“This.” I motioned to the river, mountains, and woods around us. “This place has become my home. That song said it perfectly. Ez, I didn’t tell any of you, but I put in my resignation for next school year back in January and I was planning to move back to Alaska this summer. But in true DSS fashion, my quitting didn’t stick and I “un-quit” at the beginning of February; so I’ll be back at DSS for the 2019-2020 school year. I’m glad because like you, DSS is my home. And I really do love watching the ways the Lord is working in your lives, but my heart is so sad to not be coming home to Alaska. I think I’m just now realizing how sad I am…” My tears started again as soon as I stopped rambling.
“I know, Miss. I know you love it here…” She whispered as she put her head on my shoulder. “I’ve watched you come alive since we got here. I can tell this is your home. And I’m excited for the day when you get to come back back for longer than a few weeks at a time.”
Ezzie and I made it through the rest of that trip and miraculously through the remainder of last school year as well. Summer vacation came and went, and I sat on the edge of those Falls many times throughout my month back in Port Alsworth. By then, the unrelenting summer sun had long melted away the glacier that Ezzie and I had stared at on that March day, but that pull back to Alaska? That feeling of home? It hasn’t relented in my heart. And as I sobbed my way from Port Alsworth to Anchorage and back to Denver last July, I knew something was changing.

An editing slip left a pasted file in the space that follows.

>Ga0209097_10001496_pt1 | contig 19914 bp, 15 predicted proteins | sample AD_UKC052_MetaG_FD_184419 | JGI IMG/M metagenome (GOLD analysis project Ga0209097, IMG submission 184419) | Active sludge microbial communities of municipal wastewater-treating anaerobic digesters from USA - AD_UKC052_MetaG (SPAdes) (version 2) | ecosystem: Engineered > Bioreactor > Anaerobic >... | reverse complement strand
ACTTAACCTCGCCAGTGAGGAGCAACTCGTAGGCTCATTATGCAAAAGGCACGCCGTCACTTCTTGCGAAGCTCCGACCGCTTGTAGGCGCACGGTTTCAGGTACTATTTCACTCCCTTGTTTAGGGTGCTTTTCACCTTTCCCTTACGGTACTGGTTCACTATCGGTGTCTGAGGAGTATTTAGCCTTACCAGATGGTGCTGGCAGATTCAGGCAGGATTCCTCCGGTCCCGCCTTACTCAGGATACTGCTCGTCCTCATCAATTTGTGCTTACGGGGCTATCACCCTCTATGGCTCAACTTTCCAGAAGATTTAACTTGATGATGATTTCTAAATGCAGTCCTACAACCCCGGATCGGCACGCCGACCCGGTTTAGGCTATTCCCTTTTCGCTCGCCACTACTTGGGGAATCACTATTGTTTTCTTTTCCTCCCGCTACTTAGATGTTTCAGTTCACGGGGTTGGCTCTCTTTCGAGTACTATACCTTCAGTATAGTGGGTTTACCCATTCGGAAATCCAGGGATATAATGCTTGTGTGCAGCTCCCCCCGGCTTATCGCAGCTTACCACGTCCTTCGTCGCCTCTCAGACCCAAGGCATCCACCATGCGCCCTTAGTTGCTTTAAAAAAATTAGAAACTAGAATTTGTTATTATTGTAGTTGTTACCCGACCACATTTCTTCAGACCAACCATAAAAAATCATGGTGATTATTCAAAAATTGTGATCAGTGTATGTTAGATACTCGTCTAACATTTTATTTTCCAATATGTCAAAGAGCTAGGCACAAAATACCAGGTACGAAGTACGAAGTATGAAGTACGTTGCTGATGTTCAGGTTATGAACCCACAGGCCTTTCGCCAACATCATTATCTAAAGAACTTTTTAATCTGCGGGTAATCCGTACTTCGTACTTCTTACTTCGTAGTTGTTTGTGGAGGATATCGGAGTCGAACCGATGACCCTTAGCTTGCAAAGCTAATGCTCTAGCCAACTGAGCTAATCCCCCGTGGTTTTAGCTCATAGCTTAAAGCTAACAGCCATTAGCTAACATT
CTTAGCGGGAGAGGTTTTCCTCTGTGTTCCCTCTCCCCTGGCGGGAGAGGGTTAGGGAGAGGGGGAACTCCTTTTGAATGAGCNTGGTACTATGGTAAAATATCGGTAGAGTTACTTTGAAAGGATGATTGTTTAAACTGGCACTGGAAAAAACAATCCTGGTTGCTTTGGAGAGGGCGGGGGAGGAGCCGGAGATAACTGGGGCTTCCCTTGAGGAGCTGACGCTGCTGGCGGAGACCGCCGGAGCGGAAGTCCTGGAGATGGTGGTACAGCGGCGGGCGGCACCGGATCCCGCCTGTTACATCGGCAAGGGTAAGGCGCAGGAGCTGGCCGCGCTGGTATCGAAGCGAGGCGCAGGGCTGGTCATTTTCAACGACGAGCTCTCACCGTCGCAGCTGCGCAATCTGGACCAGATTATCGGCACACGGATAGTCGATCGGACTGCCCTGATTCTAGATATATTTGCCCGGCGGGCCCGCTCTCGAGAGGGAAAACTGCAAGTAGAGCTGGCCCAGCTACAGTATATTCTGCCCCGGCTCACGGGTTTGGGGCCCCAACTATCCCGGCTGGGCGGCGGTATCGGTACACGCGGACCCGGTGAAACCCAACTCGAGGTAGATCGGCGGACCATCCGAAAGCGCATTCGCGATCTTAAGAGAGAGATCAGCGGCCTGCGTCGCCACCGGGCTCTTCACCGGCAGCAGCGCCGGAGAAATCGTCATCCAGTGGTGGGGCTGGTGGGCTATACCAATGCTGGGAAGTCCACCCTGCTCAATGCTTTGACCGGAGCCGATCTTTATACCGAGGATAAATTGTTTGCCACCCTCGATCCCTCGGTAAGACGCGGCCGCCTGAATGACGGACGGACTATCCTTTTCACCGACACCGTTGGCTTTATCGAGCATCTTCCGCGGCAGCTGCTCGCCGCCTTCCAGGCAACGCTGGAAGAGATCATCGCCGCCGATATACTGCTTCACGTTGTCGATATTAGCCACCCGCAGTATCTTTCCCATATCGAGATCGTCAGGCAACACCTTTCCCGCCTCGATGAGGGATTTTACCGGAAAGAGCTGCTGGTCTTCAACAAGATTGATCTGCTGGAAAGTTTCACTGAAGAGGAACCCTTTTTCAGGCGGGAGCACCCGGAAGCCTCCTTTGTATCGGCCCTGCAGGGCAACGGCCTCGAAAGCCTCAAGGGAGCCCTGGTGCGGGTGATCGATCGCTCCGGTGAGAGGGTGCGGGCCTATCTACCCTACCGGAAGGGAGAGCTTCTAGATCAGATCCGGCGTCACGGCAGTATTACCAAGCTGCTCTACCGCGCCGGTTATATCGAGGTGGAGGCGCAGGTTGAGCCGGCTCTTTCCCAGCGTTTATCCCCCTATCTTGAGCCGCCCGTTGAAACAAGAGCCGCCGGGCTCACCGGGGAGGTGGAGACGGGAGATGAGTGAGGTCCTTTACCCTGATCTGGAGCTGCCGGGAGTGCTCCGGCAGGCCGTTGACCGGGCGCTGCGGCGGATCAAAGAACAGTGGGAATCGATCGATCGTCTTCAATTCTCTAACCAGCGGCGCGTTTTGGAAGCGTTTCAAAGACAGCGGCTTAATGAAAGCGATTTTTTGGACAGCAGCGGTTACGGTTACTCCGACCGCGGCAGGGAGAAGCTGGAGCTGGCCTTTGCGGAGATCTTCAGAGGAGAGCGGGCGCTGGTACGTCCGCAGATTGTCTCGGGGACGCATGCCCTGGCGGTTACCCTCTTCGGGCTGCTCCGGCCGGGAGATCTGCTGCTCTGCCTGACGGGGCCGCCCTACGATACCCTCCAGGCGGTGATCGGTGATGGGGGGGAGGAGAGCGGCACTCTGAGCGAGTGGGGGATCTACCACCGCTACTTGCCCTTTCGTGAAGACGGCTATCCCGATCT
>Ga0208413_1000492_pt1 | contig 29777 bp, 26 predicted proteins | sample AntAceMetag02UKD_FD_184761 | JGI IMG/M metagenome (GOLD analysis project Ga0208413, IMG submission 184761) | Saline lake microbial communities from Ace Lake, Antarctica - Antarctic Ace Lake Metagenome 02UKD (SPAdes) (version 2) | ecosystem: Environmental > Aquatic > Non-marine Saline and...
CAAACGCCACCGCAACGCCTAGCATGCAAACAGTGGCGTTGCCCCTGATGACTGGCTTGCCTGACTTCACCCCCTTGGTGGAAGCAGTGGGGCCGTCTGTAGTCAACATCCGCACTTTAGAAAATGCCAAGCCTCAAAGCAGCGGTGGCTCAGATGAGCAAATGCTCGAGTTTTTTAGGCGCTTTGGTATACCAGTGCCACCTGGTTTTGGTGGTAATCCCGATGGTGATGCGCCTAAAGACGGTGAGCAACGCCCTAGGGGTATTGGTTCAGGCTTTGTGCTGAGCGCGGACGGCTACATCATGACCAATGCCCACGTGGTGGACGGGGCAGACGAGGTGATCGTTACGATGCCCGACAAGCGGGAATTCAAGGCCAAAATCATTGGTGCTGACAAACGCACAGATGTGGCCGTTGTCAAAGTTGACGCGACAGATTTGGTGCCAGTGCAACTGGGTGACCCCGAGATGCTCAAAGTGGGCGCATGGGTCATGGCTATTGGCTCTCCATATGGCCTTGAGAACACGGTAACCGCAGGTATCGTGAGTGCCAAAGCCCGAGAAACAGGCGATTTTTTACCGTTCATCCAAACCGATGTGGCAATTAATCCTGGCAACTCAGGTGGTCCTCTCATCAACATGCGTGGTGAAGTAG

For years I’ve fielded questions about if and when I’m going to move back to Alaska, and friends, it’s with a whole hurricane of mixed emotions raging inside of me that I write that that time has come.
This is the update I’m sure many of you aren’t all that surprised to be receiving — the one where I write that in July of this year, I will be packing my antique trunks, plants, and dresses into my Jeep and driving north to Alaska to finish something the Lord started in me back in 2014. At present some details of what life in Alaska will hold are clearer than others. I would love to get coffee with you or FaceTime and fill you in on the details as the Lord fills me in. But in the meantime, I will say this–
It has been the best and most challenging adventure of my life to be a Denver Street School Bulldog for the last 12 years; I found Jesus in the halls of that school my senior year and He has been faithful to allow me to find Him there everyday since. While I may be handing off the “principal baton” to someone else, in some ways I won’t be going too far from the Street Schools career wise. More on that later…
Three years ago after being offered the principal position, I felt very confident that the Lord had given me a vision for the East Campus of this ministry and He has exceeded that vision He gave me in every way. Daily I look around at our beautiful little school, our strong little family, and see a constant reminder that DSS is the Lord’s and that in Him, all things hold together, just as Colossians 1:16-17 says.
I stood up in front of my kids yesterday and tearfully told them this news, so it’s only fitting that as my support system, you know next. I will covet your prayers for all of us as we look toward the future and seek the face of God in the midst of much transition. Heaven knows I’ll need it to not dissolve into a sobbing mess from time to time these next few months. Heavens also knows what is to come next though and it is in God’s sovereignty and grace that I will trust as we all walk forward.
All of my soon-to-be-Alaskan-again love,
*Name changed to protect the online identity of this darling student